Native American tribes unite to form a county-like group that will administer healthcare reform on reservations – and be responsive to the health needs of American Indians and Native Alaskans.
bridge to reform
As California begins to build a new health benefits marketplace that will be part of federal health reform, counties are debating whether to allow their public health insurance programs to be among the plans offered to consumers. Orange County has quickly decided to keep its public program out of the marketplace, but other counties, including Santa Barbara and San Francisco, may go the other way.
The Bridge to Reform is a $10 billion program that will transition low-income residents in California to a Medicare-like health coverage before the 2014 federal health care coverage mandate kicks in. That funding could bring much-needed changes, like providing patients with a medical home where they can get preventative care and where their medical histories are kept on file. But cash-strapped counties are worried – will the costs of extending coverage overrun their available funds, even with help from federal dollars?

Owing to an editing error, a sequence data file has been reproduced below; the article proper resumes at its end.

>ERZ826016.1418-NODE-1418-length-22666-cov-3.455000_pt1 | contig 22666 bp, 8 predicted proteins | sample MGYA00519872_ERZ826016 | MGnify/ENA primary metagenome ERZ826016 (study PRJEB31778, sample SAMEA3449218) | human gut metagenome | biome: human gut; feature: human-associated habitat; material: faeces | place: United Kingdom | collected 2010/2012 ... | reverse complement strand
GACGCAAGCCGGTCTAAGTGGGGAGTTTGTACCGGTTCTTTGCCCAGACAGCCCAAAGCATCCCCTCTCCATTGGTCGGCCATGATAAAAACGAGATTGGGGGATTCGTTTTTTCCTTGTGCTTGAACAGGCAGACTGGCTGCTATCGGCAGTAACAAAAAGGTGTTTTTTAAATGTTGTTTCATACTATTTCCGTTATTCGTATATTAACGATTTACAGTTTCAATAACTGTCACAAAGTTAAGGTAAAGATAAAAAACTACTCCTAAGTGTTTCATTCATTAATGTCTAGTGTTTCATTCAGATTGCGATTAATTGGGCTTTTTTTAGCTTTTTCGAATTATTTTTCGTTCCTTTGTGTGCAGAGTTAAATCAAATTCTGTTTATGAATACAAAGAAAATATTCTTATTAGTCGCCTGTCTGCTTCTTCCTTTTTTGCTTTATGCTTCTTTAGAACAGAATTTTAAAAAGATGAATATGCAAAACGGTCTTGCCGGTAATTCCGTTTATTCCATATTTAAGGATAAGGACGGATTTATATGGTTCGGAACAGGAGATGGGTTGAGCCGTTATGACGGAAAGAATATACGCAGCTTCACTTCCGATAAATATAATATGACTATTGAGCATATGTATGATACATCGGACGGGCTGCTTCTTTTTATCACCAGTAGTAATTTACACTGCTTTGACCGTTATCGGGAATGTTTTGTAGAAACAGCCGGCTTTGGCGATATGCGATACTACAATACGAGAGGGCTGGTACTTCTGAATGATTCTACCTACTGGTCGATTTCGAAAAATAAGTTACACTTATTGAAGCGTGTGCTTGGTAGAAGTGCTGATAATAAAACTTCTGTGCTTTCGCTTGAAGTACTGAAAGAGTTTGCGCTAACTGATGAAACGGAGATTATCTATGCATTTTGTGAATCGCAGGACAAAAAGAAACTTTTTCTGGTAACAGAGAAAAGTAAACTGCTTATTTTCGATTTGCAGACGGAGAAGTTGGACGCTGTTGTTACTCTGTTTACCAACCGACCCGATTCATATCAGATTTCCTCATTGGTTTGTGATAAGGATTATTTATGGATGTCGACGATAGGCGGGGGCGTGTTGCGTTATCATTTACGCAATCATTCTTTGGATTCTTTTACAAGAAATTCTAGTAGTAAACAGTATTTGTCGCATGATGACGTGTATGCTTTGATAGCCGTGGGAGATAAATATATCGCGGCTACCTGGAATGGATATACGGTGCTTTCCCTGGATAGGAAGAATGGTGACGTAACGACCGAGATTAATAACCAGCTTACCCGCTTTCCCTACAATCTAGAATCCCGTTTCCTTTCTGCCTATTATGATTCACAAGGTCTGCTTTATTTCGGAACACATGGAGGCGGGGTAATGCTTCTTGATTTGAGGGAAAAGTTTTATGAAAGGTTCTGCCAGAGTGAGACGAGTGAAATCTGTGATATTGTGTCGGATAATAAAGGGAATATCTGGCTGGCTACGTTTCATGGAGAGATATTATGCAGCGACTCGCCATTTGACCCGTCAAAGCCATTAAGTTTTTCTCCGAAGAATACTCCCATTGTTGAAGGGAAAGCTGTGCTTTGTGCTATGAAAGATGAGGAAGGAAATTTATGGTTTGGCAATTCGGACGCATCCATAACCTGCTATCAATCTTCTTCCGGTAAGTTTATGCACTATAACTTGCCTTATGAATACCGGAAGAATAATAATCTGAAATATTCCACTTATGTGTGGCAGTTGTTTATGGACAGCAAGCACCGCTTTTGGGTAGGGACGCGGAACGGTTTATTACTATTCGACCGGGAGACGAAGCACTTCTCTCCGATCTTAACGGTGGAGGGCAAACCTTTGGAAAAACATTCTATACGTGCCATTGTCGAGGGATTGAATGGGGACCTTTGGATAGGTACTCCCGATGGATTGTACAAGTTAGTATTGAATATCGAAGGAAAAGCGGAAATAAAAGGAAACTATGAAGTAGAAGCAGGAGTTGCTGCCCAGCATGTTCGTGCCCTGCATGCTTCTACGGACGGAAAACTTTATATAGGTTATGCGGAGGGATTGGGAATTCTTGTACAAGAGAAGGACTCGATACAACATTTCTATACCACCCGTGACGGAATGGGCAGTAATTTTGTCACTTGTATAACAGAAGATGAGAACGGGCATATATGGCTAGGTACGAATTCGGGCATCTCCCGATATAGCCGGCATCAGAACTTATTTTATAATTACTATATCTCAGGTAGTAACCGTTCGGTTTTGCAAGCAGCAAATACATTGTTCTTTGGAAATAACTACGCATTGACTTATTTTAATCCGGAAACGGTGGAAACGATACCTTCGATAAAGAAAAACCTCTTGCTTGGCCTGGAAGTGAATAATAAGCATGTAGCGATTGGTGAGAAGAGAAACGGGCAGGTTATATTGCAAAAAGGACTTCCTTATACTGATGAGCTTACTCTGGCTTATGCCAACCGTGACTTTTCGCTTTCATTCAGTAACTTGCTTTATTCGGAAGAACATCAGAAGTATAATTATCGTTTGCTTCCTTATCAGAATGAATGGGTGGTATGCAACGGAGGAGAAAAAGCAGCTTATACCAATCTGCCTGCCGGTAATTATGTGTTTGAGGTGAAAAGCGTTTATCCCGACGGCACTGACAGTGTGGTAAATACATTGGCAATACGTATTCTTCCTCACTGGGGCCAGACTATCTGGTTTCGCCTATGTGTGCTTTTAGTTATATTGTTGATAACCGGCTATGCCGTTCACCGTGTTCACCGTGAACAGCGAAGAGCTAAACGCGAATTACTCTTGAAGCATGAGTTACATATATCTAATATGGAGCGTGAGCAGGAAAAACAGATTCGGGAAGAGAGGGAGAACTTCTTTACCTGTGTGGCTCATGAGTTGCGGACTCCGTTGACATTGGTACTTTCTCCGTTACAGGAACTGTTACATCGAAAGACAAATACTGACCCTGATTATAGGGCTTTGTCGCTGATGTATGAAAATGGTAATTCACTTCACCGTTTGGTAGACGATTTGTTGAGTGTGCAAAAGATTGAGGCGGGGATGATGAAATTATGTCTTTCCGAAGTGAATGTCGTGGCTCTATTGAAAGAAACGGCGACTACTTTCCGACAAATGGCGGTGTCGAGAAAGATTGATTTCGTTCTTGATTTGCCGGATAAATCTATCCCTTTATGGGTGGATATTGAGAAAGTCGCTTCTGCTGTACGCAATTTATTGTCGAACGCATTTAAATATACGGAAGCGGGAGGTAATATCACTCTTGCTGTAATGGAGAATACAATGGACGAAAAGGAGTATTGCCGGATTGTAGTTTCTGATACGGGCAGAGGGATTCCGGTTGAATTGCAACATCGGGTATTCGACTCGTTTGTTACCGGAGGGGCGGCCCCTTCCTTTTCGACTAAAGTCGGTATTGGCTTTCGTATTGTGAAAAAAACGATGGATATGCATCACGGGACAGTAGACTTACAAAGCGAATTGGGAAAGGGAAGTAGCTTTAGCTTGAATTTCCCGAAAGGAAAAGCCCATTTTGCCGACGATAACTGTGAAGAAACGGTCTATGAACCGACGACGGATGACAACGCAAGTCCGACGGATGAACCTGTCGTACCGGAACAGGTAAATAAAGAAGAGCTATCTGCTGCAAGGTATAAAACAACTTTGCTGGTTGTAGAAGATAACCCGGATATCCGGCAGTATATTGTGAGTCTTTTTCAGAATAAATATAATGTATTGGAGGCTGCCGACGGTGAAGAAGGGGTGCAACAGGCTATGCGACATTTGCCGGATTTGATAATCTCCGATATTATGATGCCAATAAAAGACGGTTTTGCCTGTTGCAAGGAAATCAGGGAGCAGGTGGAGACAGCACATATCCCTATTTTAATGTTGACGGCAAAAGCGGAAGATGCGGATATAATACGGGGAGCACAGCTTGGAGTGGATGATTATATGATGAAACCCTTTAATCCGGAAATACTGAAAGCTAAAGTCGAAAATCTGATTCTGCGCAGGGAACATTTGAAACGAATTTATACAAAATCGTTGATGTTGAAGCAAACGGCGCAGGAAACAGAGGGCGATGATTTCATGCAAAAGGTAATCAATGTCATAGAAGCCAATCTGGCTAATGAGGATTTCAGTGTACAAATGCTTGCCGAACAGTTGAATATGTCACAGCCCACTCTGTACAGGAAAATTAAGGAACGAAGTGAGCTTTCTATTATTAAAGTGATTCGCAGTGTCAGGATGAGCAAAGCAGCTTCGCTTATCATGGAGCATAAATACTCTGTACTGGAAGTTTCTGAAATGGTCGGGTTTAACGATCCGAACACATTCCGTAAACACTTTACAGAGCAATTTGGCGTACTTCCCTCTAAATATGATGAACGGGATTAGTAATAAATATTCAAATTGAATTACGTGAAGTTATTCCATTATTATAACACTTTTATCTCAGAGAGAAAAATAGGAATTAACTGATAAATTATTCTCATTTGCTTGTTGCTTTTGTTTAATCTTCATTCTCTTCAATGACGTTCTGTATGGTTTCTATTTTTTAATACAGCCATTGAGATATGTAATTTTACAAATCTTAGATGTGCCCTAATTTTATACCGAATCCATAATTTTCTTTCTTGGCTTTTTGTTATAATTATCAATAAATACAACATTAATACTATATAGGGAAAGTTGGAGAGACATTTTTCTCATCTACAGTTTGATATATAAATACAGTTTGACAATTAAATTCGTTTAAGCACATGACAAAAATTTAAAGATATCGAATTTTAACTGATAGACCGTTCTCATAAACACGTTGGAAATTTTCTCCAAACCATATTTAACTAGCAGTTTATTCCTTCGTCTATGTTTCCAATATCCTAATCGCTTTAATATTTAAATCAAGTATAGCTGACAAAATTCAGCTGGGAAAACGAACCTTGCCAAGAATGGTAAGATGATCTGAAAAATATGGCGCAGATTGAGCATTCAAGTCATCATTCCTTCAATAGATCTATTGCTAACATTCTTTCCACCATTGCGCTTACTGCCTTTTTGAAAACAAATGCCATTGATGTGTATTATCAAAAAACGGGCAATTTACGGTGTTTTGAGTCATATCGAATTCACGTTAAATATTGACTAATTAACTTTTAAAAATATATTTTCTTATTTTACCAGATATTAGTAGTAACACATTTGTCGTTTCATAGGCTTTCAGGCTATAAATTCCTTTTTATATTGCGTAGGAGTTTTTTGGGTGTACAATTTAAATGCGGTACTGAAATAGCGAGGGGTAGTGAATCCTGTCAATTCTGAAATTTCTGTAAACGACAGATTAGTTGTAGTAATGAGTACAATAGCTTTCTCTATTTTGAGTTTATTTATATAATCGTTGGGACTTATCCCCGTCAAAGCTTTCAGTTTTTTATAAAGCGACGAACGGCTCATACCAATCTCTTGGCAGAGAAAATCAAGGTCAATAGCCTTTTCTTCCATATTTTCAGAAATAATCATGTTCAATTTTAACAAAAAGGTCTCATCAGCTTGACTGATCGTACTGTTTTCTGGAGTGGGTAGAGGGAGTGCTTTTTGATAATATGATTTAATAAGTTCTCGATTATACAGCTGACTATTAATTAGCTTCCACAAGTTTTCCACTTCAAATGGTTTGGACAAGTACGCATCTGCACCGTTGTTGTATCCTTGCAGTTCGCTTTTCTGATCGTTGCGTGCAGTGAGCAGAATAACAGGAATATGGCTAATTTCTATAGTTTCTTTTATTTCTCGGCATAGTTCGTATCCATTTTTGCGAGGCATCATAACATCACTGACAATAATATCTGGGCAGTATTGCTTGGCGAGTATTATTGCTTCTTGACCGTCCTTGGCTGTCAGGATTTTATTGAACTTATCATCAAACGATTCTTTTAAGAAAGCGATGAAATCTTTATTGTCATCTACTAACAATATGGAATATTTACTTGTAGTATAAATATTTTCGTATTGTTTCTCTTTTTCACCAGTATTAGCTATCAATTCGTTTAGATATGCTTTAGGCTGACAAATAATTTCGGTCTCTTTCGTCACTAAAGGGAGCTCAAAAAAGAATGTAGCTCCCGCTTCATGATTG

As President Barack Obama struggles to implement — and defend — the health care reform he signed last year, he is finding that the public does not understand how the program is supposed to work, and based on what they do know, many voters doubt the overhaul will help them in the end.
Eleven thousand Monterey County residents are expected to be eligible for healthcare benefits under the Bridge to Reform program, according to an estimate by the UCLA Center for Public Health Research. But the county can only afford to insure 1,000 to 1,500 of them this year, even though the federal government will match its spending dollar for dollar.